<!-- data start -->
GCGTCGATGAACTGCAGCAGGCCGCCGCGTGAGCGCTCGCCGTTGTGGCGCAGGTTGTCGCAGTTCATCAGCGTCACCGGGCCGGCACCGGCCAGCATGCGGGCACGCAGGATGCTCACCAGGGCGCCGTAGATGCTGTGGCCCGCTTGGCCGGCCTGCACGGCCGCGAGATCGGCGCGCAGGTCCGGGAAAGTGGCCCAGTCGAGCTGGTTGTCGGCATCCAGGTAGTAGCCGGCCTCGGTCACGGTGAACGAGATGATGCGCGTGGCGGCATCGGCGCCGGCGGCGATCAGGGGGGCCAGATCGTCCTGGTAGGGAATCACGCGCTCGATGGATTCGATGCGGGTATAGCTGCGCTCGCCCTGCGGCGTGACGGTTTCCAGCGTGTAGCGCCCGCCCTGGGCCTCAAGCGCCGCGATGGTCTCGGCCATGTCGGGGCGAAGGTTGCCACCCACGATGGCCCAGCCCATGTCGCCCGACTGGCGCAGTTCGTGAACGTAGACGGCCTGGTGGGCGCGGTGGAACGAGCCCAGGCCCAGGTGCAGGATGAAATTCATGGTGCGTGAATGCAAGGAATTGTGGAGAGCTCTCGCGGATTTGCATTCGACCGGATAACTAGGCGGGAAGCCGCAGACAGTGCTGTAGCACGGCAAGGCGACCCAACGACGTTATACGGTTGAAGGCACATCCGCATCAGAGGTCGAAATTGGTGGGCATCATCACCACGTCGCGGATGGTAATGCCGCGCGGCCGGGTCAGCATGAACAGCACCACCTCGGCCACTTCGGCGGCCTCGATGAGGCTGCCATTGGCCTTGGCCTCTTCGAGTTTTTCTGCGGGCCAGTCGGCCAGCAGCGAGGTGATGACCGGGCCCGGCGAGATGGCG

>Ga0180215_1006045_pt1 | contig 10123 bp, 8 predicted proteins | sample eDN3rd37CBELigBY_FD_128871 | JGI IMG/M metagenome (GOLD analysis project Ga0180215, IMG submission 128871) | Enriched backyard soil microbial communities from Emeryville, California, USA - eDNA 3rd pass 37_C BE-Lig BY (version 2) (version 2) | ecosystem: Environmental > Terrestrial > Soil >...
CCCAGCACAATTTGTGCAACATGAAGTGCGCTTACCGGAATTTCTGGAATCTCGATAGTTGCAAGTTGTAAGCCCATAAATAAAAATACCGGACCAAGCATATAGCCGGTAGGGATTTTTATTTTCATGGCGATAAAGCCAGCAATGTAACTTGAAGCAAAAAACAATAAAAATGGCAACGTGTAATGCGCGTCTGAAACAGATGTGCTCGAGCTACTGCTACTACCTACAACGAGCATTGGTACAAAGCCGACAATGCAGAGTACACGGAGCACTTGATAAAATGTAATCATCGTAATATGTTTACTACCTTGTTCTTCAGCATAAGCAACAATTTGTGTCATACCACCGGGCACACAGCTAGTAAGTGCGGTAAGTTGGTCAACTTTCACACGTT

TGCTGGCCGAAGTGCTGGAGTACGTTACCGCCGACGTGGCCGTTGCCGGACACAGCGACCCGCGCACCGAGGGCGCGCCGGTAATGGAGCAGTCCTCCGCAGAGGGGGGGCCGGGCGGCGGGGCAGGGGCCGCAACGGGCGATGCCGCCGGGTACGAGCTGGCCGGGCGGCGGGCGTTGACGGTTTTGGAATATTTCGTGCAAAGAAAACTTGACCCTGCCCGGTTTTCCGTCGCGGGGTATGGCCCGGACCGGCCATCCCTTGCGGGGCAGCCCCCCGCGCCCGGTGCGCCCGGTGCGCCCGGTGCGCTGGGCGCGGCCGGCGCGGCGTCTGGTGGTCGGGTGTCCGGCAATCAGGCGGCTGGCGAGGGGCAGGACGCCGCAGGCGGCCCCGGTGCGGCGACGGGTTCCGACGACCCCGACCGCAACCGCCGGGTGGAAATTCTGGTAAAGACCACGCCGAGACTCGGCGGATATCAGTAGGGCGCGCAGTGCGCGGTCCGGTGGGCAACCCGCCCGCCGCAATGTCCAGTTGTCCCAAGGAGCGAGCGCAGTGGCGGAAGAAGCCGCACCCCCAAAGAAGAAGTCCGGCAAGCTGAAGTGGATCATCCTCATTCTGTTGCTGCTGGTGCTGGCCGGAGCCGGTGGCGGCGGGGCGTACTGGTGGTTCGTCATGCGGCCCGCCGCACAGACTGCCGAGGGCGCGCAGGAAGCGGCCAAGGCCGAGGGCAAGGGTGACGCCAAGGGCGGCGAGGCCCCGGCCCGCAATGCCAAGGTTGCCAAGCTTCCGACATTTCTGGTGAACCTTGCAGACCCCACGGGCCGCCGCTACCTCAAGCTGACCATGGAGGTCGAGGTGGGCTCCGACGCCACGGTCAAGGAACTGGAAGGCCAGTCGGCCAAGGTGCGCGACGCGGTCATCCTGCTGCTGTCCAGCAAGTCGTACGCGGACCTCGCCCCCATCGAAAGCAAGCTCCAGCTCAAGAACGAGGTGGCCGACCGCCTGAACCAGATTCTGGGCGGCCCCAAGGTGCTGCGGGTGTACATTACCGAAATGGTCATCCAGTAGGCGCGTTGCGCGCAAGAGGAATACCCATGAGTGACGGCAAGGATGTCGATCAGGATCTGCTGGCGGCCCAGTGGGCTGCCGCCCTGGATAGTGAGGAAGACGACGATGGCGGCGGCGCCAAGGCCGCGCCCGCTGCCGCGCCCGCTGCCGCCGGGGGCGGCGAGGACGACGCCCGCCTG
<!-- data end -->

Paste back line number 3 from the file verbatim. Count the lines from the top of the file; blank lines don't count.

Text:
CCCAGCACAATTTGTGCAACATGAAGTGCGCTTACCGGAATTTCTGGAATCTCGATAGTTGCAAGTTGTAAGCCCATAAATAAAAATACCGGACCAAGCATATAGCCGGTAGGGATTTTTATTTTCATGGCGATAAAGCCAGCAATGTAACTTGAAGCAAAAAACAATAAAAATGGCAACGTGTAATGCGCGTCTGAAACAGATGTGCTCGAGCTACTGCTACTACCTACAACGAGCATTGGTACAAAGCCGACAATGCAGAGTACACGGAGCACTTGATAAAATGTAATCATCGTAATATGTTTACTACCTTGTTCTTCAGCATAAGCAACAATTTGTGTCATACCACCGGGCACACAGCTAGTAAGTGCGGTAAGTTGGTCAACTTTCACACGTT